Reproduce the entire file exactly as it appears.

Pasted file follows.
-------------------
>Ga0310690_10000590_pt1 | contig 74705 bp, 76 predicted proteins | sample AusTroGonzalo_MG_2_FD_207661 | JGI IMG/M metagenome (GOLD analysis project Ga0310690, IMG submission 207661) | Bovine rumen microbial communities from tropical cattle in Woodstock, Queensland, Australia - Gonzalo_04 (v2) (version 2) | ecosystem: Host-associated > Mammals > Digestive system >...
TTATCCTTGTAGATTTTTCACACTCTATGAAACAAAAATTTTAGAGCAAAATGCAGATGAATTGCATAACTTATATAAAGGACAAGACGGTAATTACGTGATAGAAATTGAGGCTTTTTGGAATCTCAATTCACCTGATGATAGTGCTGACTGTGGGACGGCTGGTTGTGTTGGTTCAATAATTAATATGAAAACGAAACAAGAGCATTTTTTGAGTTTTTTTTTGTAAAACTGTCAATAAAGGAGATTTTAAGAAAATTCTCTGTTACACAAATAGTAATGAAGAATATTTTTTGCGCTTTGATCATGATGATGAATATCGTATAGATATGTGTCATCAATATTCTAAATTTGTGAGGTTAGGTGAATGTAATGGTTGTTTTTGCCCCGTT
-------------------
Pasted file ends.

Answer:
>Ga0310690_10000590_pt1 | contig 74705 bp, 76 predicted proteins | sample AusTroGonzalo_MG_2_FD_207661 | JGI IMG/M metagenome (GOLD analysis project Ga0310690, IMG submission 207661) | Bovine rumen microbial communities from tropical cattle in Woodstock, Queensland, Australia - Gonzalo_04 (v2) (version 2) | ecosystem: Host-associated > Mammals > Digestive system >...
TTATCCTTGTAGATTTTTCACACTCTATGAAACAAAAATTTTAGAGCAAAATGCAGATGAATTGCATAACTTATATAAAGGACAAGACGGTAATTACGTGATAGAAATTGAGGCTTTTTGGAATCTCAATTCACCTGATGATAGTGCTGACTGTGGGACGGCTGGTTGTGTTGGTTCAATAATTAATATGAAAACGAAACAAGAGCATTTTTTGAGTTTTTTTTTGTAAAACTGTCAATAAAGGAGATTTTAAGAAAATTCTCTGTTACACAAATAGTAATGAAGAATATTTTTTGCGCTTTGATCATGATGATGAATATCGTATAGATATGTGTCATCAATATTCTAAATTTGTGAGGTTAGGTGAATGTAATGGTTGTTTTTGCCCCGTT